Tuesday, September 19, 2017

Patience, or the lack thereof

I'm still patient with my students--very patient. I want them to succeed. And I do like my colleagues. Everyone else is getting a little more, er, directness, though.
  • The sorority pledges (I assume because no one else is that gussied up, usually, on our campus) walking five abreast on the sidewalk, teetering on heels, who initially didn't move an inch and expected me to step into the street? Dream on, ladies. Ditto for people texting.
  • The person who emailed to say "why don't you do X?" when I had explained, twice, why that didn't work? Ze got a return email with my previous answer, this time in bold. The end.  You don't listen to my messages or explanations, so guess how I'm going to respond to yours?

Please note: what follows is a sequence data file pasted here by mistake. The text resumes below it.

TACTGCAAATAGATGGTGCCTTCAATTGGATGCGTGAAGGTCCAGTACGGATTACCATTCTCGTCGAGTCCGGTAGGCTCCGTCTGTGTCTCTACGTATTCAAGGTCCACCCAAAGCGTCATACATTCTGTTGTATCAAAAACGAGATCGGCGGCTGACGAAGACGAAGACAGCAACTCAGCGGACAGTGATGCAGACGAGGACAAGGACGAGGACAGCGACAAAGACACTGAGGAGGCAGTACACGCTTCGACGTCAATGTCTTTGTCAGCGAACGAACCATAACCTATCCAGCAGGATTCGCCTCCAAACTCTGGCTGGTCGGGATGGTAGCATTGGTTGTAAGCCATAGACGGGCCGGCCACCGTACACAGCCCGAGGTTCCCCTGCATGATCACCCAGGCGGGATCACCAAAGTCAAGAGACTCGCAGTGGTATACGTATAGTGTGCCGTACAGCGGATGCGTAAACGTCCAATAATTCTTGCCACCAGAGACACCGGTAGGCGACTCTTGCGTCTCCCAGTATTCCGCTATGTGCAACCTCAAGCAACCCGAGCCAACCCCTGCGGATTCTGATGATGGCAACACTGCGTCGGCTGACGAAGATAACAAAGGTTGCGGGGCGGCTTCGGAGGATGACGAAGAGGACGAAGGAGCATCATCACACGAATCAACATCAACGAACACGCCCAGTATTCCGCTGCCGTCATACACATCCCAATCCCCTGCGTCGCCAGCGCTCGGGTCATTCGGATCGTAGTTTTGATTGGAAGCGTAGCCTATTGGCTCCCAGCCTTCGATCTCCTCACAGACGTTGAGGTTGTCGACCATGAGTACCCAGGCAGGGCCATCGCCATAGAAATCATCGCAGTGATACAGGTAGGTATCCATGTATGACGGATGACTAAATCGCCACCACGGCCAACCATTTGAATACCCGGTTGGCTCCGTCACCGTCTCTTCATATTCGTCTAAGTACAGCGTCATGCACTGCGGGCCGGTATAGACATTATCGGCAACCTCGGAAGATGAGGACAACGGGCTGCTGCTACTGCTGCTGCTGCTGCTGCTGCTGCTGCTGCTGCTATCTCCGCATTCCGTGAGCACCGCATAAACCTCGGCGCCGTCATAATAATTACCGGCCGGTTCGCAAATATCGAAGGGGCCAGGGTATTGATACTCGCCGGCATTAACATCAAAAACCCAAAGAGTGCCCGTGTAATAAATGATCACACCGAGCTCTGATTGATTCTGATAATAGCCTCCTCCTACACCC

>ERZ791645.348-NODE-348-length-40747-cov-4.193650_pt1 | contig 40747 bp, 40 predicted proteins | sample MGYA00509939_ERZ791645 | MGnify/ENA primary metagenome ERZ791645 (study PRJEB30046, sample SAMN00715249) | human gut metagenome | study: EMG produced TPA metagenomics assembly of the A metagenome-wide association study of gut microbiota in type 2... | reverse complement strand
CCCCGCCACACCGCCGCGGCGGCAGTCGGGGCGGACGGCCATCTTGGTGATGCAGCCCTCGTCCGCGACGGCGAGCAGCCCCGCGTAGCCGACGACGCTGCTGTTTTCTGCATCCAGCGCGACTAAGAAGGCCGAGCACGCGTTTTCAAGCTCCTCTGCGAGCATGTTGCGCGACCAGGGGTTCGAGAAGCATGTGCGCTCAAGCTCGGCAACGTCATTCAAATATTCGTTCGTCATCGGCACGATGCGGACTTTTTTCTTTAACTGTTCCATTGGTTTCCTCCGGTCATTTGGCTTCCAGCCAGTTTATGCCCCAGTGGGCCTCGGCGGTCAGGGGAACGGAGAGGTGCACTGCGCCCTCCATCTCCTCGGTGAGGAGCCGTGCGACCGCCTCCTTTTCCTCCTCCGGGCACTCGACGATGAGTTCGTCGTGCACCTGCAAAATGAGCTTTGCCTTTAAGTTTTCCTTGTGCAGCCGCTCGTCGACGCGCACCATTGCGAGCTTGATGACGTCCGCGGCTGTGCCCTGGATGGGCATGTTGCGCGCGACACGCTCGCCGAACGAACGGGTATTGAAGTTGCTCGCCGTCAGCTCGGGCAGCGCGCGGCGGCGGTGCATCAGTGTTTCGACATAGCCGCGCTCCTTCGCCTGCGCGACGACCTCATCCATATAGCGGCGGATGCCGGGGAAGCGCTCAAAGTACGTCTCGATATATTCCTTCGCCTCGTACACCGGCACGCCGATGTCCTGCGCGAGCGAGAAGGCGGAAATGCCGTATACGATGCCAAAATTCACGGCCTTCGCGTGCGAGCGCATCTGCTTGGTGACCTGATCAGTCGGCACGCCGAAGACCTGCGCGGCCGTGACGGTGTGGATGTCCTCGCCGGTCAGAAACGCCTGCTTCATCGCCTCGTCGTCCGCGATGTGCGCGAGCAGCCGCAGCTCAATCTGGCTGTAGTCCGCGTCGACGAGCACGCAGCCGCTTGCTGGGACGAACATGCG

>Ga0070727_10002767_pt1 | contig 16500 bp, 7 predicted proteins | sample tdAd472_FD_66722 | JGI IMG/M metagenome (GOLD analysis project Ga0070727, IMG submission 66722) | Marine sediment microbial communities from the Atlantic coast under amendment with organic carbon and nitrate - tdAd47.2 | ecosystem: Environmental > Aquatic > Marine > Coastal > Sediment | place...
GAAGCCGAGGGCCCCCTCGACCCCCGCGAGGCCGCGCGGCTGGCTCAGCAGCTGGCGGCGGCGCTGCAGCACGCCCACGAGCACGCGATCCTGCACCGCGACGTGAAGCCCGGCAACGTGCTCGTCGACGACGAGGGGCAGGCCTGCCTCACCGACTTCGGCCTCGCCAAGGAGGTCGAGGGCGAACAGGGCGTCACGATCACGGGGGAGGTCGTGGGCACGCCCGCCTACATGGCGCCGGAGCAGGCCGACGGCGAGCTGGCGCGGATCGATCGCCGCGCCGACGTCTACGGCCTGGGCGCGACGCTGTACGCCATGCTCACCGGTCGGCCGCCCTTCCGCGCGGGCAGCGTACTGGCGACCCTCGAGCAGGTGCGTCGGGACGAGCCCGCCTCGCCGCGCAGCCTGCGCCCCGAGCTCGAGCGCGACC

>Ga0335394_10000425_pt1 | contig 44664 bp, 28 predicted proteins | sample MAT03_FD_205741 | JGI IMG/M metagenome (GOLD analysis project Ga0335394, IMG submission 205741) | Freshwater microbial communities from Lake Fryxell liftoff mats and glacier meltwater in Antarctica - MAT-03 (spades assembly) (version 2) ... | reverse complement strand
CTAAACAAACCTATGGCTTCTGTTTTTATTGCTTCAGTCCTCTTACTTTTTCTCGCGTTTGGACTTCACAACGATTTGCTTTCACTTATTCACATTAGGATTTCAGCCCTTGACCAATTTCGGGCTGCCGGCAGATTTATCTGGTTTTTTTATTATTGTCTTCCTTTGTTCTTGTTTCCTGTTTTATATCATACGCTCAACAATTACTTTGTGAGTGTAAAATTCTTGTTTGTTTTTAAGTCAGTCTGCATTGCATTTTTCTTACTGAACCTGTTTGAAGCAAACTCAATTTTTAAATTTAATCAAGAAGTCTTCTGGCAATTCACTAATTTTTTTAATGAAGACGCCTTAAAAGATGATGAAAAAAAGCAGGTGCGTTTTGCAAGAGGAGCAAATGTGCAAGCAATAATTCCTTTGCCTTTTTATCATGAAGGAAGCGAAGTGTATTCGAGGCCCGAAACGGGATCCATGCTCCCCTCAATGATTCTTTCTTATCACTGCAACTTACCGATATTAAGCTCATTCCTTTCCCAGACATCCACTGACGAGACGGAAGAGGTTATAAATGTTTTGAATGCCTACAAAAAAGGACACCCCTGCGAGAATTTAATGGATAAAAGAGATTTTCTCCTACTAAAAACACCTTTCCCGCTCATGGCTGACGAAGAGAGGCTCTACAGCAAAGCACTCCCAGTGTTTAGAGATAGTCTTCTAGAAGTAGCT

• Would I mind not moving into my new and at that time empty office for a month or so, so another faculty member (male) could hang out and have meetings in it instead of in his own office? Would I mind? Like an idiot I said, "sure, whatever" but then got furious at myself, moved everything into the new office that day, and turned in my old key. Either my interior fuming or the stuff in the office must have gotten the message across, because I didn't hear any more about it.
  • You can shoot all the emails you want at me after 5 p.m. on Friday, if that's what your heart desires, but to me they're just silent snowflakes drifting down to settle into my inbox snowbank  until 7 a.m. on Monday.
I now see that this is sort of a companion piece to the previous post; thanks for helping me work this through. 

Saturday, September 16, 2017